The eight-cylinder model, as with the standard six-cylinder model, is only available in rear-wheel drive.
Another key selling point for the six-cylinder is that it’s the only engine in the Genesis G80 range that’s available in all-wheel drive (the eight-cylinder model, as with the standard six-cylinder model, is only available in rear-wheel drive). It won’t matter a huge amount to some buyers, but it’s worth pointing out for those who’ll genuinely need to have an all-wheel drive vehicle when the weather makes a turn for the worst. Fitting all-wheel drive, though, does already have a noticeable impact on the Genesis G80’s already unimpressive fuel economy figures: all-wheel drive models can only return 16mpg in the city and 25mpg on the highway, with rear-wheel drive G80s able to return 18mpg and 28mpg in the same respective categories (for reference, a rear-wheel drive Jaguar XF with a similarly-sized and more powerful six-cylinder engine can return 23mpg in the city and 29mpg on the highway). The eight-cylinder engine is unsurprisingly even worse in this regard, with claims of 23mpg on the highway and just 15mpg in the city. With a new 3.3-liter twin-turbocharged six-cylinder engine set to be introduced to the Genesis G80 range sometime next year in between the existing 5.0-liter and 3.0-liter units, we really can’t see an objectively sound reason to go for the eight-cylinder engine over the six-cylinders.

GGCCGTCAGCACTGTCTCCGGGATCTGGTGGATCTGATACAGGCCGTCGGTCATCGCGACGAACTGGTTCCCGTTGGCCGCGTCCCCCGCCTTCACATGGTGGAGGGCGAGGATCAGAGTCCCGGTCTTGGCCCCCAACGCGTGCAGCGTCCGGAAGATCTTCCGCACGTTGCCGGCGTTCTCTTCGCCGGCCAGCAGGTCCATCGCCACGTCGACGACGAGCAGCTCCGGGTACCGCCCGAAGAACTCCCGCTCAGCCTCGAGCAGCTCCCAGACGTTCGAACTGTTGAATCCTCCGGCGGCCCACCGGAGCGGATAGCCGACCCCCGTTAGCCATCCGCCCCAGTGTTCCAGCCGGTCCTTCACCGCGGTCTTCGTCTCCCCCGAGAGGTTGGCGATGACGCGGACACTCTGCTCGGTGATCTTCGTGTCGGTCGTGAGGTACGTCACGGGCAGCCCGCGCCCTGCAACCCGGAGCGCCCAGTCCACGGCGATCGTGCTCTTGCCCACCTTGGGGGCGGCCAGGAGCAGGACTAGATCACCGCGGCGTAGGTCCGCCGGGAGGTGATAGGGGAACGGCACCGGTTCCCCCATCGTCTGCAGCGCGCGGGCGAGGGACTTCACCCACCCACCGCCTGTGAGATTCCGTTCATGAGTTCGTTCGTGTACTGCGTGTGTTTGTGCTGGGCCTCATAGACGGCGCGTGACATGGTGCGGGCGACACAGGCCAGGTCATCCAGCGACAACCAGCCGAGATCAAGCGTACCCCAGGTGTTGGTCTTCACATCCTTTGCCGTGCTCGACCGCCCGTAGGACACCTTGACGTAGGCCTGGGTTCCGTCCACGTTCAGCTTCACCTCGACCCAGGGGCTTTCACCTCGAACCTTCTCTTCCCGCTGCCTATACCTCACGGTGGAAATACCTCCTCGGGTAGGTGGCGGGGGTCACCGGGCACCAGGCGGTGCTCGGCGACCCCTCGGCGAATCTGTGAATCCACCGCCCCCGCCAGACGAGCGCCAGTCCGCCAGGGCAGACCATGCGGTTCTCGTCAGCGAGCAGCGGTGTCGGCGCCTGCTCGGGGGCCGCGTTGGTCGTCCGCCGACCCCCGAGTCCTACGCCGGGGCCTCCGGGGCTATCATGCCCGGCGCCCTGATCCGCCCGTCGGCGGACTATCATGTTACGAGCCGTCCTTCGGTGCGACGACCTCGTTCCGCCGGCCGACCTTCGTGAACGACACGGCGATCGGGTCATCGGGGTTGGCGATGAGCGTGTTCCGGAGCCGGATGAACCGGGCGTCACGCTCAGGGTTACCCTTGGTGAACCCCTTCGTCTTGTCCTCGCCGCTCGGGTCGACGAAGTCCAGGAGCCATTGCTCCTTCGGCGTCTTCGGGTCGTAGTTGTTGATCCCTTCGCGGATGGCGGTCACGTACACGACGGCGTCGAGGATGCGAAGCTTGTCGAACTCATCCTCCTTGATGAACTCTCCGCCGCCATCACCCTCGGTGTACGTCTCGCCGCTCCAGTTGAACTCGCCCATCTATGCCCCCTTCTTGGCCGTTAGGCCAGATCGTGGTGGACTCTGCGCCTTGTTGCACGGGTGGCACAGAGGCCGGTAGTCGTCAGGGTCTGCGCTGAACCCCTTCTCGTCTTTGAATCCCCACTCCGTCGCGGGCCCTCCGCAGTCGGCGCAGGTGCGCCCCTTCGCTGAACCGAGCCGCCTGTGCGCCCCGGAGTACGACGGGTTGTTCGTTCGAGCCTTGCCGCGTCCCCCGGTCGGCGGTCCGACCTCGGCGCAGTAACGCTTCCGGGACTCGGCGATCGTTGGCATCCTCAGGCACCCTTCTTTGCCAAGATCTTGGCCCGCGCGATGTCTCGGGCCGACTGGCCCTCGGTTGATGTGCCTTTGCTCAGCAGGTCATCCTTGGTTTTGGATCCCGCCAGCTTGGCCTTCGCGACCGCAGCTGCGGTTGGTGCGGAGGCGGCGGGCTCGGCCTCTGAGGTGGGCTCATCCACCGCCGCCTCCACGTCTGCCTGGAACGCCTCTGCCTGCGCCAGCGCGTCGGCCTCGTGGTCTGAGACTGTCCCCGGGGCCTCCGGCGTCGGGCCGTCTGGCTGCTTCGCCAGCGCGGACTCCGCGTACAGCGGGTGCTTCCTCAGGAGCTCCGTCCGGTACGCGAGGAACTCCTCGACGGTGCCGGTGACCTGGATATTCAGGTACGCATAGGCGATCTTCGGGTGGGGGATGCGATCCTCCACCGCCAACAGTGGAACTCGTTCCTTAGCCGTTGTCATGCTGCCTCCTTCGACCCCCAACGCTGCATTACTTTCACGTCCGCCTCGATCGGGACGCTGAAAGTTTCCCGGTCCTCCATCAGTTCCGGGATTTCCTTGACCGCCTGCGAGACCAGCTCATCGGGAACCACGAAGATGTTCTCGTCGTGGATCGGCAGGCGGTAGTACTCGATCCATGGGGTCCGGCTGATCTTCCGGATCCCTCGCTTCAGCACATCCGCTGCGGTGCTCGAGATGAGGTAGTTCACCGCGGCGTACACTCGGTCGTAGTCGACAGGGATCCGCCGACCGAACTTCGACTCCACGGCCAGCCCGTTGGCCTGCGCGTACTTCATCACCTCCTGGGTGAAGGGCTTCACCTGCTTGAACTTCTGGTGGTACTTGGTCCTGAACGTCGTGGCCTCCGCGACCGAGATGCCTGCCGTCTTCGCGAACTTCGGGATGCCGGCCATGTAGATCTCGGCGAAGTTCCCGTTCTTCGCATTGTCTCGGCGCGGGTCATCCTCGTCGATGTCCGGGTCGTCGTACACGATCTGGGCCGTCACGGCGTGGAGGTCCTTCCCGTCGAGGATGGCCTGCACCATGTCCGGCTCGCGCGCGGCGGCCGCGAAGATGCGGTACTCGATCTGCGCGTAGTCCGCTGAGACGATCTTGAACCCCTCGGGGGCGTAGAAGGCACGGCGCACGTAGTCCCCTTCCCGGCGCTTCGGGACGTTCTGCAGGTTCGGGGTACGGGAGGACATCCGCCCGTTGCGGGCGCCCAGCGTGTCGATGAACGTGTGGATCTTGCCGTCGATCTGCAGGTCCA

For sure, upgrading to the Premium Package gets you all the extra items that come on the 5.0-liter model as standard.